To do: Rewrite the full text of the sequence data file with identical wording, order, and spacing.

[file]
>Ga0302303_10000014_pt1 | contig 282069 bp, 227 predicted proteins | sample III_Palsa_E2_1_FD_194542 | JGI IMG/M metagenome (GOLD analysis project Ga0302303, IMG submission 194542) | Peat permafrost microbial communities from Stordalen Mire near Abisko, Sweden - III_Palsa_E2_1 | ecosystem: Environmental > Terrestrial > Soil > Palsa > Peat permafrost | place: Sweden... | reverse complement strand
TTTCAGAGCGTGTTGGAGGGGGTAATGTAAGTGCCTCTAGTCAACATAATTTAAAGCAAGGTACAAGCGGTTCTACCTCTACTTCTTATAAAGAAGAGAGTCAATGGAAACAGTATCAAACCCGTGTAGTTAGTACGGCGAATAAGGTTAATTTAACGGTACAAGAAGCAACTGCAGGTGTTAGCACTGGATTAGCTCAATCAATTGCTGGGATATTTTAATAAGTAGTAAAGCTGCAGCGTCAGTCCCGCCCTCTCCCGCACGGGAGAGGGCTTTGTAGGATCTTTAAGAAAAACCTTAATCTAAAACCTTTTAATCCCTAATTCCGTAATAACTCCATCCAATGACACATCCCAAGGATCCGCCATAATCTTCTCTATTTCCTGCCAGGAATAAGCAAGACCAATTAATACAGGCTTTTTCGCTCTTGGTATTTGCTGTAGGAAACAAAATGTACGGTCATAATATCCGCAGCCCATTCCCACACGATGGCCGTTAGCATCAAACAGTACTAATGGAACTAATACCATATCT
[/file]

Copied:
>Ga0302303_10000014_pt1 | contig 282069 bp, 227 predicted proteins | sample III_Palsa_E2_1_FD_194542 | JGI IMG/M metagenome (GOLD analysis project Ga0302303, IMG submission 194542) | Peat permafrost microbial communities from Stordalen Mire near Abisko, Sweden - III_Palsa_E2_1 | ecosystem: Environmental > Terrestrial > Soil > Palsa > Peat permafrost | place: Sweden... | reverse complement strand
TTTCAGAGCGTGTTGGAGGGGGTAATGTAAGTGCCTCTAGTCAACATAATTTAAAGCAAGGTACAAGCGGTTCTACCTCTACTTCTTATAAAGAAGAGAGTCAATGGAAACAGTATCAAACCCGTGTAGTTAGTACGGCGAATAAGGTTAATTTAACGGTACAAGAAGCAACTGCAGGTGTTAGCACTGGATTAGCTCAATCAATTGCTGGGATATTTTAATAAGTAGTAAAGCTGCAGCGTCAGTCCCGCCCTCTCCCGCACGGGAGAGGGCTTTGTAGGATCTTTAAGAAAAACCTTAATCTAAAACCTTTTAATCCCTAATTCCGTAATAACTCCATCCAATGACACATCCCAAGGATCCGCCATAATCTTCTCTATTTCCTGCCAGGAATAAGCAAGACCAATTAATACAGGCTTTTTCGCTCTTGGTATTTGCTGTAGGAAACAAAATGTACGGTCATAATATCCGCAGCCCATTCCCACACGATGGCCGTTAGCATCAAACAGTACTAATGGAACTAATACCATATCT